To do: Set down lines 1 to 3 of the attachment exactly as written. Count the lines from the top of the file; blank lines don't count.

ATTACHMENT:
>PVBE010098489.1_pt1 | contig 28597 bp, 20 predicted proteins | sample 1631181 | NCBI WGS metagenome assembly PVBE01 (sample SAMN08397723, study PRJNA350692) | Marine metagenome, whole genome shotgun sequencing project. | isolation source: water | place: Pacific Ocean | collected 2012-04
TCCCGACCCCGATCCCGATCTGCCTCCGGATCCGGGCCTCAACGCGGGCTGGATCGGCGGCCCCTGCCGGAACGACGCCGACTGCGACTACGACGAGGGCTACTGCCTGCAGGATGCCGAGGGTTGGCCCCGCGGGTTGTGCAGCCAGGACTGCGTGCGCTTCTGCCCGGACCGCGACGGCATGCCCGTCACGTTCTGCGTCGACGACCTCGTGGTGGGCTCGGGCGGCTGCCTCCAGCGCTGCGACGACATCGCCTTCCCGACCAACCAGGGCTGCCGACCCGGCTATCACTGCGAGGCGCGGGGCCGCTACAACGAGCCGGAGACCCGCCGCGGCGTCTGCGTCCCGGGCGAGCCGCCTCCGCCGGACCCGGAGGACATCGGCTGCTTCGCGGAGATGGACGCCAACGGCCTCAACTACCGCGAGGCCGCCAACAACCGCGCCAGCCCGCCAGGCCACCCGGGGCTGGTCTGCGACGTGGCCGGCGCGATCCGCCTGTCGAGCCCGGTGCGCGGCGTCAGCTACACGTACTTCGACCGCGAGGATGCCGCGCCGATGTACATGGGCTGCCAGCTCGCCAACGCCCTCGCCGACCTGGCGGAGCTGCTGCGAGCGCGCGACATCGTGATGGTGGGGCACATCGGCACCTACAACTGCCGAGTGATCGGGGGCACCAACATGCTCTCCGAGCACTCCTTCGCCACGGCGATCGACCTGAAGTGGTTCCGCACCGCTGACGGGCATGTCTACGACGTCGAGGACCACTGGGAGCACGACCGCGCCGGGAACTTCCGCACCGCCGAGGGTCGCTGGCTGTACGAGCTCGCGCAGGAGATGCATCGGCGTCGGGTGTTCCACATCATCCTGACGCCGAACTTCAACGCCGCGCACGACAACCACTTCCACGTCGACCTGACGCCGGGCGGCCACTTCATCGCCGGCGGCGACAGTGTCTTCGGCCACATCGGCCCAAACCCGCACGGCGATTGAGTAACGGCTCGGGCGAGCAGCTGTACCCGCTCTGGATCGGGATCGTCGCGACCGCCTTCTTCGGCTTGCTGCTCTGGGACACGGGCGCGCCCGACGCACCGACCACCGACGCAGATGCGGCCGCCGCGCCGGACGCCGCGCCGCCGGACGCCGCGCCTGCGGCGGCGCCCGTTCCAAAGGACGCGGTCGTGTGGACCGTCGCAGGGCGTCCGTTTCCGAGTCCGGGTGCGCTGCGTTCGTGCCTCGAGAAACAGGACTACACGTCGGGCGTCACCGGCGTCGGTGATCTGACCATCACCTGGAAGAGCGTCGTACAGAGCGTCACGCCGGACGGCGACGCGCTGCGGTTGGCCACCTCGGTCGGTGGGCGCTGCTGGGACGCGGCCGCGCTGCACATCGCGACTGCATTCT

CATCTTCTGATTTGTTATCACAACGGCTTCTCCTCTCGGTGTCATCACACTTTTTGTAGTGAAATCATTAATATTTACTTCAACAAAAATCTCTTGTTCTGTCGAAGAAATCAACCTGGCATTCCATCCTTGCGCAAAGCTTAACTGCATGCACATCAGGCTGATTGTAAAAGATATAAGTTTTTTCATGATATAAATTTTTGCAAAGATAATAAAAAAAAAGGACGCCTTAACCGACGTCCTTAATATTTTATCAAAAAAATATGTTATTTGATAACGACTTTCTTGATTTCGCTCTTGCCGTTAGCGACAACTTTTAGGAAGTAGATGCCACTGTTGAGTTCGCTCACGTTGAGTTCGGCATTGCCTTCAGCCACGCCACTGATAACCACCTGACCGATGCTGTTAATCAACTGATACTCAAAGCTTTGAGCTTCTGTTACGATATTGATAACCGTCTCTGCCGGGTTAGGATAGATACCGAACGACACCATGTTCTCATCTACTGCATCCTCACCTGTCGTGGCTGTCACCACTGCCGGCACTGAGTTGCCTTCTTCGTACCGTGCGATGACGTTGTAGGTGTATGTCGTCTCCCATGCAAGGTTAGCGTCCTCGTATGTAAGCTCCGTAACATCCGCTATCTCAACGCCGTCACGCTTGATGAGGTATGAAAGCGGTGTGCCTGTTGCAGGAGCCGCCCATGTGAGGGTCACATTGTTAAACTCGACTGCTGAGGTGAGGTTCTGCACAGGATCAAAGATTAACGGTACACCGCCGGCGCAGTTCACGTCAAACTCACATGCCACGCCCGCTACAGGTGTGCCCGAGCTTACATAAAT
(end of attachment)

>PVBE010098489.1_pt1 | contig 28597 bp, 20 predicted proteins | sample 1631181 | NCBI WGS metagenome assembly PVBE01 (sample SAMN08397723, study PRJNA350692) | Marine metagenome, whole genome shotgun sequencing project. | isolation source: water | place: Pacific Ocean | collected 2012-04
TCCCGACCCCGATCCCGATCTGCCTCCGGATCCGGGCCTCAACGCGGGCTGGATCGGCGGCCCCTGCCGGAACGACGCCGACTGCGACTACGACGAGGGCTACTGCCTGCAGGATGCCGAGGGTTGGCCCCGCGGGTTGTGCAGCCAGGACTGCGTGCGCTTCTGCCCGGACCGCGACGGCATGCCCGTCACGTTCTGCGTCGACGACCTCGTGGTGGGCTCGGGCGGCTGCCTCCAGCGCTGCGACGACATCGCCTTCCCGACCAACCAGGGCTGCCGACCCGGCTATCACTGCGAGGCGCGGGGCCGCTACAACGAGCCGGAGACCCGCCGCGGCGTCTGCGTCCCGGGCGAGCCGCCTCCGCCGGACCCGGAGGACATCGGCTGCTTCGCGGAGATGGACGCCAACGGCCTCAACTACCGCGAGGCCGCCAACAACCGCGCCAGCCCGCCAGGCCACCCGGGGCTGGTCTGCGACGTGGCCGGCGCGATCCGCCTGTCGAGCCCGGTGCGCGGCGTCAGCTACACGTACTTCGACCGCGAGGATGCCGCGCCGATGTACATGGGCTGCCAGCTCGCCAACGCCCTCGCCGACCTGGCGGAGCTGCTGCGAGCGCGCGACATCGTGATGGTGGGGCACATCGGCACCTACAACTGCCGAGTGATCGGGGGCACCAACATGCTCTCCGAGCACTCCTTCGCCACGGCGATCGACCTGAAGTGGTTCCGCACCGCTGACGGGCATGTCTACGACGTCGAGGACCACTGGGAGCACGACCGCGCCGGGAACTTCCGCACCGCCGAGGGTCGCTGGCTGTACGAGCTCGCGCAGGAGATGCATCGGCGTCGGGTGTTCCACATCATCCTGACGCCGAACTTCAACGCCGCGCACGACAACCACTTCCACGTCGACCTGACGCCGGGCGGCCACTTCATCGCCGGCGGCGACAGTGTCTTCGGCCACATCGGCCCAAACCCGCACGGCGATTGAGTAACGGCTCGGGCGAGCAGCTGTACCCGCTCTGGATCGGGATCGTCGCGACCGCCTTCTTCGGCTTGCTGCTCTGGGACACGGGCGCGCCCGACGCACCGACCACCGACGCAGATGCGGCCGCCGCGCCGGACGCCGCGCCGCCGGACGCCGCGCCTGCGGCGGCGCCCGTTCCAAAGGACGCGGTCGTGTGGACCGTCGCAGGGCGTCCGTTTCCGAGTCCGGGTGCGCTGCGTTCGTGCCTCGAGAAACAGGACTACACGTCGGGCGTCACCGGCGTCGGTGATCTGACCATCACCTGGAAGAGCGTCGTACAGAGCGTCACGCCGGACGGCGACGCGCTGCGGTTGGCCACCTCGGTCGGTGGGCGCTGCTGGGACGCGGCCGCGCTGCACATCGCGACTGCATTCT

CATCTTCTGATTTGTTATCACAACGGCTTCTCCTCTCGGTGTCATCACACTTTTTGTAGTGAAATCATTAATATTTACTTCAACAAAAATCTCTTGTTCTGTCGAAGAAATCAACCTGGCATTCCATCCTTGCGCAAAGCTTAACTGCATGCACATCAGGCTGATTGTAAAAGATATAAGTTTTTTCATGATATAAATTTTTGCAAAGATAATAAAAAAAAAGGACGCCTTAACCGACGTCCTTAATATTTTATCAAAAAAATATGTTATTTGATAACGACTTTCTTGATTTCGCTCTTGCCGTTAGCGACAACTTTTAGGAAGTAGATGCCACTGTTGAGTTCGCTCACGTTGAGTTCGGCATTGCCTTCAGCCACGCCACTGATAACCACCTGACCGATGCTGTTAATCAACTGATACTCAAAGCTTTGAGCTTCTGTTACGATATTGATAACCGTCTCTGCCGGGTTAGGATAGATACCGAACGACACCATGTTCTCATCTACTGCATCCTCACCTGTCGTGGCTGTCACCACTGCCGGCACTGAGTTGCCTTCTTCGTACCGTGCGATGACGTTGTAGGTGTATGTCGTCTCCCATGCAAGGTTAGCGTCCTCGTATGTAAGCTCCGTAACATCCGCTATCTCAACGCCGTCACGCTTGATGAGGTATGAAAGCGGTGTGCCTGTTGCAGGAGCCGCCCATGTGAGGGTCACATTGTTAAACTCGACTGCTGAGGTGAGGTTCTGCACAGGATCAAAGATTAACGGTACACCGCCGGCGCAGTTCACGTCAAACTCACATGCCACGCCCGCTACAGGTGTGCCCGAGCTTACATAAAT